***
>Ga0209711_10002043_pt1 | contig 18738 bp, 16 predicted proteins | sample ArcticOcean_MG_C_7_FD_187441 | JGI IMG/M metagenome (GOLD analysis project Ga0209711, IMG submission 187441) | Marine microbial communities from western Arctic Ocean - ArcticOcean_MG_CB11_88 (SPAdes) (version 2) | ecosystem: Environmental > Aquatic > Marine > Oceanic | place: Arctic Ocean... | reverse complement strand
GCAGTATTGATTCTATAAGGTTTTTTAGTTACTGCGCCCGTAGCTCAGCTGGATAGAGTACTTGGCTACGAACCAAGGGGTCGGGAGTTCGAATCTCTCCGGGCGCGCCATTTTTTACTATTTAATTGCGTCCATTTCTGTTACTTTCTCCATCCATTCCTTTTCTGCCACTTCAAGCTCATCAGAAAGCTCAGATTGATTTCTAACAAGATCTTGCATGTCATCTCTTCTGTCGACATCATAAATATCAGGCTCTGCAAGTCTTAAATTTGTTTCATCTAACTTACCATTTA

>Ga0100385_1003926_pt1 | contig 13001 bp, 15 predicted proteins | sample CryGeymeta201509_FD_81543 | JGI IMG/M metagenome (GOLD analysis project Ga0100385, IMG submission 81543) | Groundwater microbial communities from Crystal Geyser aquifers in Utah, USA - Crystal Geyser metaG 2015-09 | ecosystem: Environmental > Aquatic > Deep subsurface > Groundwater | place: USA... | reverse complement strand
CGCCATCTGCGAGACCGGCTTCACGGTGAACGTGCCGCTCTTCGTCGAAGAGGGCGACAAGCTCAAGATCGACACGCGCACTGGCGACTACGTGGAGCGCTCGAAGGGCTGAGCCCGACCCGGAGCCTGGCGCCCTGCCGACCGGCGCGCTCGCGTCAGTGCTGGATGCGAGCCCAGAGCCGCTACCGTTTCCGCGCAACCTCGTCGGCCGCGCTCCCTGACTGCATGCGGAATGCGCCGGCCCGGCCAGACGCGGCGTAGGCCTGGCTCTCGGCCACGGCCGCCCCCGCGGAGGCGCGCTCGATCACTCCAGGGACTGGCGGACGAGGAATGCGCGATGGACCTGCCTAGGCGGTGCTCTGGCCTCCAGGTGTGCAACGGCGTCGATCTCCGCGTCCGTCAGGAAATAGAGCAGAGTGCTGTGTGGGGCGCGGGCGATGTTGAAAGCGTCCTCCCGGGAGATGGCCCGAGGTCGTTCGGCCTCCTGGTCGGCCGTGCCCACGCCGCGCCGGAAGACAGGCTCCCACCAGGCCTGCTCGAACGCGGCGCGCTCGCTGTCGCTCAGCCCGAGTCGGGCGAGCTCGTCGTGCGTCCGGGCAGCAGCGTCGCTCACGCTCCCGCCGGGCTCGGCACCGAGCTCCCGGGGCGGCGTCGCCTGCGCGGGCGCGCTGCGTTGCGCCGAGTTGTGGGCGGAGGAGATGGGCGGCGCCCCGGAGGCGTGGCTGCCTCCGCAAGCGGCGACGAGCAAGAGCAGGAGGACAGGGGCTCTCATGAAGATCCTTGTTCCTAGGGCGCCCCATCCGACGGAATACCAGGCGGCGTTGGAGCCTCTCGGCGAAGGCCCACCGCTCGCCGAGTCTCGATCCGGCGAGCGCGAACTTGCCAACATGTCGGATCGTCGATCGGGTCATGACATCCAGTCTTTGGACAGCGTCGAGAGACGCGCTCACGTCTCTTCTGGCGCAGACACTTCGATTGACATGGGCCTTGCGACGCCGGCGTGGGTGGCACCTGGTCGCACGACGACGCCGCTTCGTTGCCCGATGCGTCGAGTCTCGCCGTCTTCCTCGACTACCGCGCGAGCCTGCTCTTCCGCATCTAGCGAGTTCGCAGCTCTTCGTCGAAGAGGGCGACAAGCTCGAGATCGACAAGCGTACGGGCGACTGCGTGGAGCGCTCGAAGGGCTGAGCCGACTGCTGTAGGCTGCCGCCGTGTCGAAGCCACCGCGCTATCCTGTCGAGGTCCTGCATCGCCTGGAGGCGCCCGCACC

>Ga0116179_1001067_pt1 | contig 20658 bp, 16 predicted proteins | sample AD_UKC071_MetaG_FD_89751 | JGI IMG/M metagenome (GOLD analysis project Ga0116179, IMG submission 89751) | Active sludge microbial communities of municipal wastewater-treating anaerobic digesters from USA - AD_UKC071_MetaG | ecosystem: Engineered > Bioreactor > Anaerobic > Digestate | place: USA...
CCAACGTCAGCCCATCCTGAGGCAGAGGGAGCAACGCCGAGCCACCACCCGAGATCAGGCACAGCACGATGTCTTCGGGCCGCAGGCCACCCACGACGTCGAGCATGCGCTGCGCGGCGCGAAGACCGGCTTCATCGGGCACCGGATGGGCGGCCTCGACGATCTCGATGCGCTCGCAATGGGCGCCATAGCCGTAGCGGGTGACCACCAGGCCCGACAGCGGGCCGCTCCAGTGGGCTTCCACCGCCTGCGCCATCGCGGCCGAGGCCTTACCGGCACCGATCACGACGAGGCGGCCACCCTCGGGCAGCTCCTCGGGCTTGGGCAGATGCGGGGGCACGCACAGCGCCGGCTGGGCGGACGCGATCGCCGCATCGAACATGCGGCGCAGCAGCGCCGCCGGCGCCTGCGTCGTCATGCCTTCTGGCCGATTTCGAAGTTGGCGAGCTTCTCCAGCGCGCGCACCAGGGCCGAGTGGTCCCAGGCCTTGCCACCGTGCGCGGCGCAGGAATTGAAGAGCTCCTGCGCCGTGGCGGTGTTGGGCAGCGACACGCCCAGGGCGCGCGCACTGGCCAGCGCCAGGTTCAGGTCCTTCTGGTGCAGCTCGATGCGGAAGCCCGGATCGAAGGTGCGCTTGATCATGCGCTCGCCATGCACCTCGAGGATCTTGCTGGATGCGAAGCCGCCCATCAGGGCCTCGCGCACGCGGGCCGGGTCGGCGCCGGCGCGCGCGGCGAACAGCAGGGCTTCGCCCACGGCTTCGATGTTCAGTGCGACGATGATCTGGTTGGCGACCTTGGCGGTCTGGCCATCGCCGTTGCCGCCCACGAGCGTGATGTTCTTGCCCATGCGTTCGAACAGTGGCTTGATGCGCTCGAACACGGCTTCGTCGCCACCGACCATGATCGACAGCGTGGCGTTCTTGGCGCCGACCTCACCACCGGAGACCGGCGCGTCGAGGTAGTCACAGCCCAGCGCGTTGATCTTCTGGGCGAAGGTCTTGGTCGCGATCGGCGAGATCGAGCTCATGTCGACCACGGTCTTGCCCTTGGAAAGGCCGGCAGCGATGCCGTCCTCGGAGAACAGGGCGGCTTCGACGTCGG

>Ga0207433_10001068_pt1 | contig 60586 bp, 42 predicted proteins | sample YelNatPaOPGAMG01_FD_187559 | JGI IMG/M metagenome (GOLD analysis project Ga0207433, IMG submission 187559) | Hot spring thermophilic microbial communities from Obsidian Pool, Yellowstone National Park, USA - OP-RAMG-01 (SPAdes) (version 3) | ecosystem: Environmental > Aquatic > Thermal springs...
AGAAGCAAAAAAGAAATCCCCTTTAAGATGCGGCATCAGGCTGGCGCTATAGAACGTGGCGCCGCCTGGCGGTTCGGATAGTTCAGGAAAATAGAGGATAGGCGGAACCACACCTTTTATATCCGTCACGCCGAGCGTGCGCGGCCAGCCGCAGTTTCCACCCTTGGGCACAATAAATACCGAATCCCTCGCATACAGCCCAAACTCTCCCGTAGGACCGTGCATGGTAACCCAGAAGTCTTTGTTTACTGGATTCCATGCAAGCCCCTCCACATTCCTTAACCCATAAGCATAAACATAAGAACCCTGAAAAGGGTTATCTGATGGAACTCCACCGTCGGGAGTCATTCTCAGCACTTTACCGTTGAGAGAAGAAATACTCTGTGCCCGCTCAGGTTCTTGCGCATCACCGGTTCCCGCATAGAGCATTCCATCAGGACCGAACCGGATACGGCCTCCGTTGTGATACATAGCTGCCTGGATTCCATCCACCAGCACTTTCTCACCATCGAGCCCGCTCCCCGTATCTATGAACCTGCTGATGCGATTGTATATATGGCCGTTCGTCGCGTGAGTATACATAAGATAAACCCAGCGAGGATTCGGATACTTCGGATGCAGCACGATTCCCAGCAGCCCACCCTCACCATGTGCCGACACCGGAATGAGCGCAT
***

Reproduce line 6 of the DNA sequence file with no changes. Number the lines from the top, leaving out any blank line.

CCAACGTCAGCCCATCCTGAGGCAGAGGGAGCAACGCCGAGCCACCACCCGAGATCAGGCACAGCACGATGTCTTCGGGCCGCAGGCCACCCACGACGTCGAGCATGCGCTGCGCGGCGCGAAGACCGGCTTCATCGGGCACCGGATGGGCGGCCTCGACGATCTCGATGCGCTCGCAATGGGCGCCATAGCCGTAGCGGGTGACCACCAGGCCCGACAGCGGGCCGCTCCAGTGGGCTTCCACCGCCTGCGCCATCGCGGCCGAGGCCTTACCGGCACCGATCACGACGAGGCGGCCACCCTCGGGCAGCTCCTCGGGCTTGGGCAGATGCGGGGGCACGCACAGCGCCGGCTGGGCGGACGCGATCGCCGCATCGAACATGCGGCGCAGCAGCGCCGCCGGCGCCTGCGTCGTCATGCCTTCTGGCCGATTTCGAAGTTGGCGAGCTTCTCCAGCGCGCGCACCAGGGCCGAGTGGTCCCAGGCCTTGCCACCGTGCGCGGCGCAGGAATTGAAGAGCTCCTGCGCCGTGGCGGTGTTGGGCAGCGACACGCCCAGGGCGCGCGCACTGGCCAGCGCCAGGTTCAGGTCCTTCTGGTGCAGCTCGATGCGGAAGCCCGGATCGAAGGTGCGCTTGATCATGCGCTCGCCATGCACCTCGAGGATCTTGCTGGATGCGAAGCCGCCCATCAGGGCCTCGCGCACGCGGGCCGGGTCGGCGCCGGCGCGCGCGGCGAACAGCAGGGCTTCGCCCACGGCTTCGATGTTCAGTGCGACGATGATCTGGTTGGCGACCTTGGCGGTCTGGCCATCGCCGTTGCCGCCCACGAGCGTGATGTTCTTGCCCATGCGTTCGAACAGTGGCTTGATGCGCTCGAACACGGCTTCGTCGCCACCGACCATGATCGACAGCGTGGCGTTCTTGGCGCCGACCTCACCACCGGAGACCGGCGCGTCGAGGTAGTCACAGCCCAGCGCGTTGATCTTCTGGGCGAAGGTCTTGGTCGCGATCGGCGAGATCGAGCTCATGTCGACCACGGTCTTGCCCTTGGAAAGGCCGGCAGCGATGCCGTCCTCGGAGAACAGGGCGGCTTCGACGTCGG